“You have to wear that capsule like you wear your own skin.”
When a scientist (James Caan) is chosen over his more experienced military friend (Robert Duvall) to be the first man sent to the moon, rivalries ensue.
Genres, Themes, Actors, and Directors:
- Cold War
- James Caan Films
- Robert Altman Films
- Robert Duvall Films
- Space Exploration
After making two feature-length films in 1957 (The Delinquents and The James Dean Story), Robert Altman spent a number of years working in television before returning to the big screen with this adaptation of Hank Searls’ novel The Pilgrim Project. It’s very much a film of its time, given that it depicts the extreme anxiety felt by Americans during the Cold War, when NASA was doing its best to beat the Russians to the moon; in reality, America wouldn’t send its first man to the moon until July of the following year, so audiences in 1968 were surely intrigued by this dramatic simulation of what feasibly might have occurred. Modern devotees of space race movies and documentaries (such as Apollo 13 and the mini-series “From the Earth to the Moon”) will doubtless find fault with many of the technical details as presented here, but the rest of us will likely find Altman’s use of authentic props and settings refreshingly realistic.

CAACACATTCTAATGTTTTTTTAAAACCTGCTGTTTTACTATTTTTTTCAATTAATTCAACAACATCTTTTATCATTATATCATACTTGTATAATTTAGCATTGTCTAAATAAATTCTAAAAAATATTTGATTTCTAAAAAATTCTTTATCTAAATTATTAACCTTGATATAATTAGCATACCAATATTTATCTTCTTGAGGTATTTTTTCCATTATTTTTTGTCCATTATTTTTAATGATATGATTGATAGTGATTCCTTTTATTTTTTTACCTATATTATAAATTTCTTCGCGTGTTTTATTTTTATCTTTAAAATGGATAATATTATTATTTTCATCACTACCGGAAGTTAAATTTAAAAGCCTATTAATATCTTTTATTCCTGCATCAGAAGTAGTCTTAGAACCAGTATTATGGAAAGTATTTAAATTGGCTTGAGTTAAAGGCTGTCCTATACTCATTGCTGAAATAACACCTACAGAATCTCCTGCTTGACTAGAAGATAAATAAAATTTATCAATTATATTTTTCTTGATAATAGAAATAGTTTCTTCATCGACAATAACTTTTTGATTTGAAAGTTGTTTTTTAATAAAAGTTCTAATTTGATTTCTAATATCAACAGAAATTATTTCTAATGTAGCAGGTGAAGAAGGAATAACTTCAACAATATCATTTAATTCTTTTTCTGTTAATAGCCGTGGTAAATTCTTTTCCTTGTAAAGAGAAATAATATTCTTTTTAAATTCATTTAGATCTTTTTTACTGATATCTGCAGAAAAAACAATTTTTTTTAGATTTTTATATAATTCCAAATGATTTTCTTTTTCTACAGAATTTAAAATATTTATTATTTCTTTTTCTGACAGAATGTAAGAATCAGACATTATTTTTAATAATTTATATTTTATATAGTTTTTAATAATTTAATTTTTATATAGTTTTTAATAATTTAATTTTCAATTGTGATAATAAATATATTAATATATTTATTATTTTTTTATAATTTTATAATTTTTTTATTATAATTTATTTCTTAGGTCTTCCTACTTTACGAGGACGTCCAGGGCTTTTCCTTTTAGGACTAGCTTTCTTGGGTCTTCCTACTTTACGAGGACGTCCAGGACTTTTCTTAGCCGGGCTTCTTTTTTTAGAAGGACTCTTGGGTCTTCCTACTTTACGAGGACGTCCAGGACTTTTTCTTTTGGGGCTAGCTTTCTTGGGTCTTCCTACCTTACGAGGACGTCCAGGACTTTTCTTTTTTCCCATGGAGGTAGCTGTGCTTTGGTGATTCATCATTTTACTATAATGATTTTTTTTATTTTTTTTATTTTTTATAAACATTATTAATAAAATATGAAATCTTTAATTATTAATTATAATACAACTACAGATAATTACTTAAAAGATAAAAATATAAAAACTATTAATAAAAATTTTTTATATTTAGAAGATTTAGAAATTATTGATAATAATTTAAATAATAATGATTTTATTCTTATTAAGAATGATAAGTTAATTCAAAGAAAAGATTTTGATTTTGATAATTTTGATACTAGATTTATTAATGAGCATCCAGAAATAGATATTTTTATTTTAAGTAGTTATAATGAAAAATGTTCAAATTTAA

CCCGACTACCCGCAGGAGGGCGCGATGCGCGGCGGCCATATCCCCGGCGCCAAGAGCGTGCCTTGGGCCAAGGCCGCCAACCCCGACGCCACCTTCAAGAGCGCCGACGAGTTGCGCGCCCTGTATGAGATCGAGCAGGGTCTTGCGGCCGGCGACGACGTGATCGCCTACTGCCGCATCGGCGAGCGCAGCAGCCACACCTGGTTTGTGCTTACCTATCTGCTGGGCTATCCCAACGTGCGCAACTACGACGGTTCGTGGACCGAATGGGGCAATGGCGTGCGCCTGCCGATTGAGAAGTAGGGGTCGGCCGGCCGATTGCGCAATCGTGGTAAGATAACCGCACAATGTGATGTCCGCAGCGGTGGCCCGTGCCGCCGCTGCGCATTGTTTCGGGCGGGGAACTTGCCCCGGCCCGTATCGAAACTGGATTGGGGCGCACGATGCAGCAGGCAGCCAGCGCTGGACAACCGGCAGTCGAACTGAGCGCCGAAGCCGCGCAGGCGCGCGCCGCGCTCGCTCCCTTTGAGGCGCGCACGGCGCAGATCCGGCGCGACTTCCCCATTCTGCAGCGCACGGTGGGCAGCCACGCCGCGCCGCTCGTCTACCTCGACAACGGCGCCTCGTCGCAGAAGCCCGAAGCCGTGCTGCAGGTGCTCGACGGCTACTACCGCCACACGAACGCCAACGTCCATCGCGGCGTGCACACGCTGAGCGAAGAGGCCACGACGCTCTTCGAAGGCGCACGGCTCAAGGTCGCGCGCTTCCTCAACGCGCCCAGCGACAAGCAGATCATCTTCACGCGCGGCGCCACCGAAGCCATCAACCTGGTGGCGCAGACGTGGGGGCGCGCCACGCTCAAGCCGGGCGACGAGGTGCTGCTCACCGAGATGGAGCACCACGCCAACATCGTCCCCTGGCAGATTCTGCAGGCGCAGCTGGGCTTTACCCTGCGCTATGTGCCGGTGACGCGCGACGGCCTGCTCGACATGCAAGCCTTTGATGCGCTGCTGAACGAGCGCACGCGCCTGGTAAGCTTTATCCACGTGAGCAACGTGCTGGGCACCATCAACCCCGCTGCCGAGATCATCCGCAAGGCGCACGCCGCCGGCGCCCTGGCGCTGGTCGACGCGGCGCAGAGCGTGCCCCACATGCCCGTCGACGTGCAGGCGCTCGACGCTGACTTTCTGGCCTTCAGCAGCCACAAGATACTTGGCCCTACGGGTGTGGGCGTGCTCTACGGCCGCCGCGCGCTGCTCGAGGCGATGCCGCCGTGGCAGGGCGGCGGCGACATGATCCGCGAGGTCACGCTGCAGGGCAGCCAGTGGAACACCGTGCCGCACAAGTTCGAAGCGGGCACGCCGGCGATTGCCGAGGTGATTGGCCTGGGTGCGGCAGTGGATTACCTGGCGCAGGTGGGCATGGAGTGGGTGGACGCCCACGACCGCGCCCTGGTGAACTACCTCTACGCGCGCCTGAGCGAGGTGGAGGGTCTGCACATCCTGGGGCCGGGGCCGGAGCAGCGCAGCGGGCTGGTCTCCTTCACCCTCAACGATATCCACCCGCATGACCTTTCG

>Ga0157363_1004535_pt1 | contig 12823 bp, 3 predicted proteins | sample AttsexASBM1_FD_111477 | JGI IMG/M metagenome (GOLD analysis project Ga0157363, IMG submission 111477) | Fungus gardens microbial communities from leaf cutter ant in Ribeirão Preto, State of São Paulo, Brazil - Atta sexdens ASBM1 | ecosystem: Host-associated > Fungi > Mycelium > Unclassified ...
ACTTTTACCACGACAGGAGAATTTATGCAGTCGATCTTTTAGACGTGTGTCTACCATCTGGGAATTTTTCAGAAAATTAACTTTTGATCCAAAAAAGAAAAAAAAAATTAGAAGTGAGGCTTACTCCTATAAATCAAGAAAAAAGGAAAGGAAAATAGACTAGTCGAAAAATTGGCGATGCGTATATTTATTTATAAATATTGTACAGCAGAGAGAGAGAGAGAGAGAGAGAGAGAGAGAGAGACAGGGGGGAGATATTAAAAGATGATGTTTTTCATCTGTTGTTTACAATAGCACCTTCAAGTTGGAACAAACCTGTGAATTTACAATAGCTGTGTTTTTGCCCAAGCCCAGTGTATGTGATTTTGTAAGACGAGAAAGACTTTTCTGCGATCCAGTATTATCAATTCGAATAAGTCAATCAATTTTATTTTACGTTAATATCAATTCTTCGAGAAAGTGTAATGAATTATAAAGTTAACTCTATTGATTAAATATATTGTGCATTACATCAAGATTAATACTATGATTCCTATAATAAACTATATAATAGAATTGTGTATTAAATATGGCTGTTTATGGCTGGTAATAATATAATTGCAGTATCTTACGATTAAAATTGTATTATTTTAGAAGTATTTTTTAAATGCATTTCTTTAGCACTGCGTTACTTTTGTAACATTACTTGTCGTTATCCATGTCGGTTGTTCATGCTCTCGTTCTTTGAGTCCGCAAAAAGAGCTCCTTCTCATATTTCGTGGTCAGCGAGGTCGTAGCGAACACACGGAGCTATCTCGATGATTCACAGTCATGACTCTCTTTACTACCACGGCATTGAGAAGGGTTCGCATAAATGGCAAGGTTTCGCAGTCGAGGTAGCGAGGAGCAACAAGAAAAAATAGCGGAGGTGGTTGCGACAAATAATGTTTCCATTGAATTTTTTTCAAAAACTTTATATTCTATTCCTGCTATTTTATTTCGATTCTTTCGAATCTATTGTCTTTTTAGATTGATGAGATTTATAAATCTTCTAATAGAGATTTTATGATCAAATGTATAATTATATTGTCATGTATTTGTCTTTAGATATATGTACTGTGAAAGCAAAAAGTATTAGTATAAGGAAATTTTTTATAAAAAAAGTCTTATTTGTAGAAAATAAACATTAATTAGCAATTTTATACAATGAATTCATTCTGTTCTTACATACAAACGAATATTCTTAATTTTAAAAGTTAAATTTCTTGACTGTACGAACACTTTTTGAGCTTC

There’s little to distinguish Countdown as an “Altman film”, though he does utilize some overlapping dialogue, and there’s a bit more emphasis on relationships than plot; the following year’s M*A*S*H (1970), however, would be his true breakthrough film. With that said, Countdown is a competently made, solidly acted drama: Duvall is in prime form as an embittered astronaut who is justifiably pissed off that his less-experienced friend has been given his spot (simply for political purposes), while Joanna Moore stands out in a thankless role as Caan’s worried wife. Women aren’t given much due in the screenplay (Barbara Baxley as Duvall’s wife is practically non-existent), but Moore manages to expertly convey the shift her character undergoes once she realizes that she really has no control over her husband’s decision to pursue the dangerous mission; she’s the epitome of pre-feminist wifely survival, and surprisingly intriguing to watch.
Redeeming Qualities and Moments:
- Robert Duvall as Chiz
- James Caan as Lee
- Joanna Moore as Mickey
No, though Altman fans will surely be curious to check it out.